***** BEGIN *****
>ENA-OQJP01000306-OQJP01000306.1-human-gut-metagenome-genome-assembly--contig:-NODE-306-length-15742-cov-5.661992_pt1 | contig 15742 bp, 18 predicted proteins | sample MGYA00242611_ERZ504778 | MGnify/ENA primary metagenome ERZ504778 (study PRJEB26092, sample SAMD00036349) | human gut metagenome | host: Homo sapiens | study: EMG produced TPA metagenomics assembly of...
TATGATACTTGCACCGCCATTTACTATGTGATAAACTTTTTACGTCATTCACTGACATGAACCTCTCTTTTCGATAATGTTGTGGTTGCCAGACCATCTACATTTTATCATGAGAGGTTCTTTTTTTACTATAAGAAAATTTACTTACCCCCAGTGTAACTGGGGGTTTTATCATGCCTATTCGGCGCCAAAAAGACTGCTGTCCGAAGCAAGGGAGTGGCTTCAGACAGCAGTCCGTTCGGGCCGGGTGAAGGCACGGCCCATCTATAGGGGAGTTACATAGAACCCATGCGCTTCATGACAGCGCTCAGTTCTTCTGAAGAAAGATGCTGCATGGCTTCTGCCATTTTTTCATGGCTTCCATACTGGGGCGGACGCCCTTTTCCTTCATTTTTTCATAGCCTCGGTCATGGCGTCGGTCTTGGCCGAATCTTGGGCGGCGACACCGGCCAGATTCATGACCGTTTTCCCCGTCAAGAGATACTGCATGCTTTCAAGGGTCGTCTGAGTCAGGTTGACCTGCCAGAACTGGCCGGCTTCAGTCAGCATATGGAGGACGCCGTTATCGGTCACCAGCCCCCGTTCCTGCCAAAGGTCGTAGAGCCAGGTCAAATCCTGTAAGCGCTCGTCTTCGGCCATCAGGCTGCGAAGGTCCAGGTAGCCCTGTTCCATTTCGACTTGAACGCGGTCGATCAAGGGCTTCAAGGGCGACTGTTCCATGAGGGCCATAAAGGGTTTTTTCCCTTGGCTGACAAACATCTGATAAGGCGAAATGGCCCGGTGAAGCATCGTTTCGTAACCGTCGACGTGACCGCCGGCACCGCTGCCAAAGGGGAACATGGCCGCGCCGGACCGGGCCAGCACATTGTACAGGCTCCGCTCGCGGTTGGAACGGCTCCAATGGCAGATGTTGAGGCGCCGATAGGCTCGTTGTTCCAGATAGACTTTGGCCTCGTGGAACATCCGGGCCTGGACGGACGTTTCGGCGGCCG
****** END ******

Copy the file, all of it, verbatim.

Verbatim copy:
>ENA-OQJP01000306-OQJP01000306.1-human-gut-metagenome-genome-assembly--contig:-NODE-306-length-15742-cov-5.661992_pt1 | contig 15742 bp, 18 predicted proteins | sample MGYA00242611_ERZ504778 | MGnify/ENA primary metagenome ERZ504778 (study PRJEB26092, sample SAMD00036349) | human gut metagenome | host: Homo sapiens | study: EMG produced TPA metagenomics assembly of...
TATGATACTTGCACCGCCATTTACTATGTGATAAACTTTTTACGTCATTCACTGACATGAACCTCTCTTTTCGATAATGTTGTGGTTGCCAGACCATCTACATTTTATCATGAGAGGTTCTTTTTTTACTATAAGAAAATTTACTTACCCCCAGTGTAACTGGGGGTTTTATCATGCCTATTCGGCGCCAAAAAGACTGCTGTCCGAAGCAAGGGAGTGGCTTCAGACAGCAGTCCGTTCGGGCCGGGTGAAGGCACGGCCCATCTATAGGGGAGTTACATAGAACCCATGCGCTTCATGACAGCGCTCAGTTCTTCTGAAGAAAGATGCTGCATGGCTTCTGCCATTTTTTCATGGCTTCCATACTGGGGCGGACGCCCTTTTCCTTCATTTTTTCATAGCCTCGGTCATGGCGTCGGTCTTGGCCGAATCTTGGGCGGCGACACCGGCCAGATTCATGACCGTTTTCCCCGTCAAGAGATACTGCATGCTTTCAAGGGTCGTCTGAGTCAGGTTGACCTGCCAGAACTGGCCGGCTTCAGTCAGCATATGGAGGACGCCGTTATCGGTCACCAGCCCCCGTTCCTGCCAAAGGTCGTAGAGCCAGGTCAAATCCTGTAAGCGCTCGTCTTCGGCCATCAGGCTGCGAAGGTCCAGGTAGCCCTGTTCCATTTCGACTTGAACGCGGTCGATCAAGGGCTTCAAGGGCGACTGTTCCATGAGGGCCATAAAGGGTTTTTTCCCTTGGCTGACAAACATCTGATAAGGCGAAATGGCCCGGTGAAGCATCGTTTCGTAACCGTCGACGTGACCGCCGGCACCGCTGCCAAAGGGGAACATGGCCGCGCCGGACCGGGCCAGCACATTGTACAGGCTCCGCTCGCGGTTGGAACGGCTCCAATGGCAGATGTTGAGGCGCCGATAGGCTCGTTGTTCCAGATAGACTTTGGCCTCGTGGAACATCCGGGCCTGGACGGACGTTTCGGCGGCCG